Ah, here we are at last. With just under two house of interesting, melancholic and foreboding buildup to kick off the show’s final season, Game of Thrones took the plunge into epicness this week as we were finally treated to the long awaited battle between the living and the dead, between the survivors of wars aplenty and those already fallen, between the Night King and Lord Snow, all against the backdrop of the chilly and incredibly dark siege of Winterfell. With two preceding chapters which in early hindsight can already be classed as bottle episodes, “The Long Night” took no time in boasting the financial support HBO has poured into its’ flagship show’s final farewell, with an eighty minute episode which managed to transcend the realm of television and bring spectacle to the small screen in ways that left both my jaw dropped and my head fuzzy as I sat through an extended battle sequence that was indeed filled with glorious technical achievements and beautiful designs, but one which too seemed to fall slightly short of being a full blown masterpiece. With pretty much the entirety of the show building up to such a grandiose set piece, “The Long Night” was always going to be an episode which would certainly be divisive in a way which the most popular franchises and stories always are, and whilst certain narrative decisions did indeed seem particularly jarring and anti-climactic, there is no doubting the sheer effort and sense of scale which the episode evoked, one which although failed on first watch to hit the lofty heights of “The Battle of the Bastards”, is still up there with the more impressive episodes of the series thus far.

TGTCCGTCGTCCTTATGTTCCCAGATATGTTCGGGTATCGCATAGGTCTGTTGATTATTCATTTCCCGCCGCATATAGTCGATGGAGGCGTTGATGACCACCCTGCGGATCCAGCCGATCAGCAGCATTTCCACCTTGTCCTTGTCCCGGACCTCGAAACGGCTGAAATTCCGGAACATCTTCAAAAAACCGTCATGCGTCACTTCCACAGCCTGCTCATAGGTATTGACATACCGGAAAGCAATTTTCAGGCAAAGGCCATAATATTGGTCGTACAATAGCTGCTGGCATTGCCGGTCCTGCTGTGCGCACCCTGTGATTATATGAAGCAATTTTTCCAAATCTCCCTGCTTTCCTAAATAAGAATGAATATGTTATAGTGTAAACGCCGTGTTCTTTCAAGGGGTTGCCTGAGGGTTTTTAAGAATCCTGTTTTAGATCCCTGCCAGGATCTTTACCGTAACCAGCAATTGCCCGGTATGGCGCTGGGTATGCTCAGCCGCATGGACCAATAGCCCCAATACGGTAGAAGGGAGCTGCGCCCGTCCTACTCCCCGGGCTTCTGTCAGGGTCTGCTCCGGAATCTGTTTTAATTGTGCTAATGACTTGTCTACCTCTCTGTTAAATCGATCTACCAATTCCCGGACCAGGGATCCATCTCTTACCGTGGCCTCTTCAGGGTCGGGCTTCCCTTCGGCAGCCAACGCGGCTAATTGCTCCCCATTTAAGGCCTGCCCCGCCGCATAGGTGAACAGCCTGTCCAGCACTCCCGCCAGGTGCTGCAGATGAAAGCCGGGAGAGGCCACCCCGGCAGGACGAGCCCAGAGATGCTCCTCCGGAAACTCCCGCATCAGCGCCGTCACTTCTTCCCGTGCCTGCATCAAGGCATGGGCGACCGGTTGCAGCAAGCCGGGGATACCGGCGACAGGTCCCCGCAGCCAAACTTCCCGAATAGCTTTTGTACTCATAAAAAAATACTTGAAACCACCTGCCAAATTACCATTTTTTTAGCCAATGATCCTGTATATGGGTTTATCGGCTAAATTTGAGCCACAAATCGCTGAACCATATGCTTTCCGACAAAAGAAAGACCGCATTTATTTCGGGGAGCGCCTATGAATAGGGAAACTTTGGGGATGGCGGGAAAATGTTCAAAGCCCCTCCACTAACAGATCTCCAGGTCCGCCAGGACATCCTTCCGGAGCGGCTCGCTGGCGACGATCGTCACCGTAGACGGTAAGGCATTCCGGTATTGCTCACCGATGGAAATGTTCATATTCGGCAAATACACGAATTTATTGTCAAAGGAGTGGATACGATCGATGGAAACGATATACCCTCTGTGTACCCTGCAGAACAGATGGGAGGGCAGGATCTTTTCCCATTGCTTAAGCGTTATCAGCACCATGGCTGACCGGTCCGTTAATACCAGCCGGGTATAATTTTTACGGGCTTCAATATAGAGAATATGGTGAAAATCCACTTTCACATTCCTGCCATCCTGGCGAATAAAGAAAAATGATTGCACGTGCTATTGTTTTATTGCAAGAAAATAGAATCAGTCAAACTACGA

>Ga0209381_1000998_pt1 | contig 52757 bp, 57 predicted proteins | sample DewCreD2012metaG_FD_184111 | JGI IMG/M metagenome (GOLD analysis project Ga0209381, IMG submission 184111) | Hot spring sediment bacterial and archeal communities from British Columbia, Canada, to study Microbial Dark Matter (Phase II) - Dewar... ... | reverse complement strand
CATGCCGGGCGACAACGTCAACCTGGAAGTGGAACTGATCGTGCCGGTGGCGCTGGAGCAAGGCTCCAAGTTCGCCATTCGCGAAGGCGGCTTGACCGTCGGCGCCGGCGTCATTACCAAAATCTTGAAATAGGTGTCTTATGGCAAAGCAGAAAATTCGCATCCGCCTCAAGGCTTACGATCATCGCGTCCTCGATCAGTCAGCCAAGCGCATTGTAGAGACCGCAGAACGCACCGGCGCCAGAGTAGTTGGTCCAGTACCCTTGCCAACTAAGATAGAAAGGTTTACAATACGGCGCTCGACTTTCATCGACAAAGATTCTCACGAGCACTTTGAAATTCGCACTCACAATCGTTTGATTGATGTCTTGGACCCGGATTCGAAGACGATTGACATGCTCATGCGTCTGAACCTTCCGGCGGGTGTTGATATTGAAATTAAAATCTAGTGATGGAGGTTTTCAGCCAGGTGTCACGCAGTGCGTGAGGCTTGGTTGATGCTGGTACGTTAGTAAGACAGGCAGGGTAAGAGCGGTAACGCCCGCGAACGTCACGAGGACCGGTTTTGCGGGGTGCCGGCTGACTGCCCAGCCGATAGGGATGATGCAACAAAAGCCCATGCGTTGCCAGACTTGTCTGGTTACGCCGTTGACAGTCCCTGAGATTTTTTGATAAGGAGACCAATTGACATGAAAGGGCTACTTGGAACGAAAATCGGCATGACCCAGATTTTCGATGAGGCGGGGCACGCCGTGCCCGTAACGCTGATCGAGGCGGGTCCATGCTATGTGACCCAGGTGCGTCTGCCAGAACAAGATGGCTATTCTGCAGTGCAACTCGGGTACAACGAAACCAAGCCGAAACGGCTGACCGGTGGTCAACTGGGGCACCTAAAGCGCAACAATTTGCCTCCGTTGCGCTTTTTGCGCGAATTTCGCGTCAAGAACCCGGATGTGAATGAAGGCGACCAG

With an opening one-shot camera movement which follows different characters as they prepare for the oncoming battle, the technical proficiency of the episode is clear from the offset, and whilst particular, non high definition televisions may have to be offset for brightness control due to the almost David Fincher influence level of darkness, the brooding, nightmarish cinematography does ultimately fit the tone of the episode rather well, suitably matching the almost survival horror aesthetic of the episode which at times, does feel like Game of Thrones meets World War Z. With Avengers: Endgame proving how on the big screen, years of backstory can indeed equal worthy payoff, the similar superhero style team-up of leading characters is a rather epic sight to behold as you witness numerous characters the show has taken its’ time to mould and care for be faced with the biggest threat yet. With the promise of death, lots of death, one of the main detractors of the episode is that whilst particular important characters do ultimately meet a sticky end, not one really felt incredibly impactful or indeed surprising, with the likes of Jorah and Theon in particular seemingly falling to their death for no other reason than to complete their own particular arc of redemption, and in a similar vein to “The Watchers on the Wall”, “The Long Night” felt like an episode which although everyone knew was coming, still didn’t exactly hit the emotional heights the storytelling on the show is renowned for. Whilst “The Long Night” does have minor flaws, for an eighty minute spectacle, I was completely hooked, with my eyes never leaving the screen as I observed gorgeous dragon battles, the dead falling from the sky like leaves and come the end of it, a certain female winning the day for the good guys, a positive outcome which on a show like Game of Thrones, is actually quite rare to see.
Overall Episode Score: 9/10
“I Promised To Fight For The Living, I Intend To Keep That Promise…